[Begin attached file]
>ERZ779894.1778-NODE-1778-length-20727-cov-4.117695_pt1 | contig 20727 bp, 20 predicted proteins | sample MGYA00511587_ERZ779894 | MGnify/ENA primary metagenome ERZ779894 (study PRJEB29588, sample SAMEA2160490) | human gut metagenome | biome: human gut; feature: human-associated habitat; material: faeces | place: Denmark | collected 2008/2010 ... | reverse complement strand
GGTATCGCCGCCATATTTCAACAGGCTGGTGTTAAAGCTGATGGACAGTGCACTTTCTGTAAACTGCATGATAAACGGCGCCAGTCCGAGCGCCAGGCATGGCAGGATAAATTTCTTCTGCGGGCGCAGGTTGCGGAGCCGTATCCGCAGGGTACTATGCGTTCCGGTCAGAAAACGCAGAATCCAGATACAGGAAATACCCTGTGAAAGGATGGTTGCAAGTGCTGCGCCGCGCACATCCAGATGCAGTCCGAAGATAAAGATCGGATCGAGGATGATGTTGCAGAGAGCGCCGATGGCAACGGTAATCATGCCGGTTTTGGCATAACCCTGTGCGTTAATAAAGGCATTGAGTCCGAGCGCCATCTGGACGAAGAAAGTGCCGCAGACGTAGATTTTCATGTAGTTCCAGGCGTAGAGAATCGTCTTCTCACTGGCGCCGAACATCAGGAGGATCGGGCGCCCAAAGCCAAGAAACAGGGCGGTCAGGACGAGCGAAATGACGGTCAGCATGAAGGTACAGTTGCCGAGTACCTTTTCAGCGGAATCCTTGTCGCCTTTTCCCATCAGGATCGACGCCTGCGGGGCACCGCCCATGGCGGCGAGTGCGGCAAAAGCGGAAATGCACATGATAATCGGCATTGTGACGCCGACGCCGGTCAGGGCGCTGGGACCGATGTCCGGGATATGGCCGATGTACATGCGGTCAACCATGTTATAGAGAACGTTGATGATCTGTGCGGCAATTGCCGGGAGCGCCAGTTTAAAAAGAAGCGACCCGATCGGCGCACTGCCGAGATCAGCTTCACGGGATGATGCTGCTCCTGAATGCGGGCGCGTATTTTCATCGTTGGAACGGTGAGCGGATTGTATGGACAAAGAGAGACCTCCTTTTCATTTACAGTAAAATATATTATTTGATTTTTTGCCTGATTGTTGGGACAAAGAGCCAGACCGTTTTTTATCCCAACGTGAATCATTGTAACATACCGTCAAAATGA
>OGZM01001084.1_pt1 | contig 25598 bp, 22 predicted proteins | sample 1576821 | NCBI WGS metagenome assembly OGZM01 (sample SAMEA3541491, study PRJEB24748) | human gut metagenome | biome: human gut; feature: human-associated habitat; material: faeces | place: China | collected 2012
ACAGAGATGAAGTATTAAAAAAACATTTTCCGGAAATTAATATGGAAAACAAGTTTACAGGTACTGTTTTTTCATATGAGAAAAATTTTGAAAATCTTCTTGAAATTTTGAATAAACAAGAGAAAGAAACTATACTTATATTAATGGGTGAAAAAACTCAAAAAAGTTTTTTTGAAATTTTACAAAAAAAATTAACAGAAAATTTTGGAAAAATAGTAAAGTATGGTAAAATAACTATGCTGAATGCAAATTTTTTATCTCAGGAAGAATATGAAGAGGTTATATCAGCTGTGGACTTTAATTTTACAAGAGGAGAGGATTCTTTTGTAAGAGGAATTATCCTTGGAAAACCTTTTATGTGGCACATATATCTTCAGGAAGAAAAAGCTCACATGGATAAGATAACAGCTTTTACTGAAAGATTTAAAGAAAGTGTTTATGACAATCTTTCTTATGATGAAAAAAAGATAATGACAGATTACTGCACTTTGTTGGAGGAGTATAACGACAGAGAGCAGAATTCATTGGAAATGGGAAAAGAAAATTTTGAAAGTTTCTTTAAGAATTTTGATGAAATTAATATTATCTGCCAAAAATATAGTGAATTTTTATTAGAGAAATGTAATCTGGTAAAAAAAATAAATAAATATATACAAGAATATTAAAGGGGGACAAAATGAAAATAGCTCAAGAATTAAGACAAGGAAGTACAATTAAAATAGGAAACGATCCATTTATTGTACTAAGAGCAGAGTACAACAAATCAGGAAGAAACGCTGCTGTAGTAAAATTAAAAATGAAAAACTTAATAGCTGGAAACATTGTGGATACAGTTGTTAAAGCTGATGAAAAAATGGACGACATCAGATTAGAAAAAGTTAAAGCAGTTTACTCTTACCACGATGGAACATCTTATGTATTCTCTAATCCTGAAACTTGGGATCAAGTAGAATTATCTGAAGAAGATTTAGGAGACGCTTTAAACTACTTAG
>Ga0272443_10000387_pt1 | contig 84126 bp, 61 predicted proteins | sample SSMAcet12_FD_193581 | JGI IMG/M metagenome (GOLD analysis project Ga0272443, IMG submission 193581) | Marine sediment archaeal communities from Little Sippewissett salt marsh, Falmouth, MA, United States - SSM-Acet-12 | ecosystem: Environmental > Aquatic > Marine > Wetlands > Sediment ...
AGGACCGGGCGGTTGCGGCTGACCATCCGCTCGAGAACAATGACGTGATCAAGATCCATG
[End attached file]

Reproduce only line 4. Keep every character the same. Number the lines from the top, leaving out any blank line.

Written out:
ACAGAGATGAAGTATTAAAAAAACATTTTCCGGAAATTAATATGGAAAACAAGTTTACAGGTACTGTTTTTTCATATGAGAAAAATTTTGAAAATCTTCTTGAAATTTTGAATAAACAAGAGAAAGAAACTATACTTATATTAATGGGTGAAAAAACTCAAAAAAGTTTTTTTGAAATTTTACAAAAAAAATTAACAGAAAATTTTGGAAAAATAGTAAAGTATGGTAAAATAACTATGCTGAATGCAAATTTTTTATCTCAGGAAGAATATGAAGAGGTTATATCAGCTGTGGACTTTAATTTTACAAGAGGAGAGGATTCTTTTGTAAGAGGAATTATCCTTGGAAAACCTTTTATGTGGCACATATATCTTCAGGAAGAAAAAGCTCACATGGATAAGATAACAGCTTTTACTGAAAGATTTAAAGAAAGTGTTTATGACAATCTTTCTTATGATGAAAAAAAGATAATGACAGATTACTGCACTTTGTTGGAGGAGTATAACGACAGAGAGCAGAATTCATTGGAAATGGGAAAAGAAAATTTTGAAAGTTTCTTTAAGAATTTTGATGAAATTAATATTATCTGCCAAAAATATAGTGAATTTTTATTAGAGAAATGTAATCTGGTAAAAAAAATAAATAAATATATACAAGAATATTAAAGGGGGACAAAATGAAAATAGCTCAAGAATTAAGACAAGGAAGTACAATTAAAATAGGAAACGATCCATTTATTGTACTAAGAGCAGAGTACAACAAATCAGGAAGAAACGCTGCTGTAGTAAAATTAAAAATGAAAAACTTAATAGCTGGAAACATTGTGGATACAGTTGTTAAAGCTGATGAAAAAATGGACGACATCAGATTAGAAAAAGTTAAAGCAGTTTACTCTTACCACGATGGAACATCTTATGTATTCTCTAATCCTGAAACTTGGGATCAAGTAGAATTATCTGAAGAAGATTTAGGAGACGCTTTAAACTACTTAG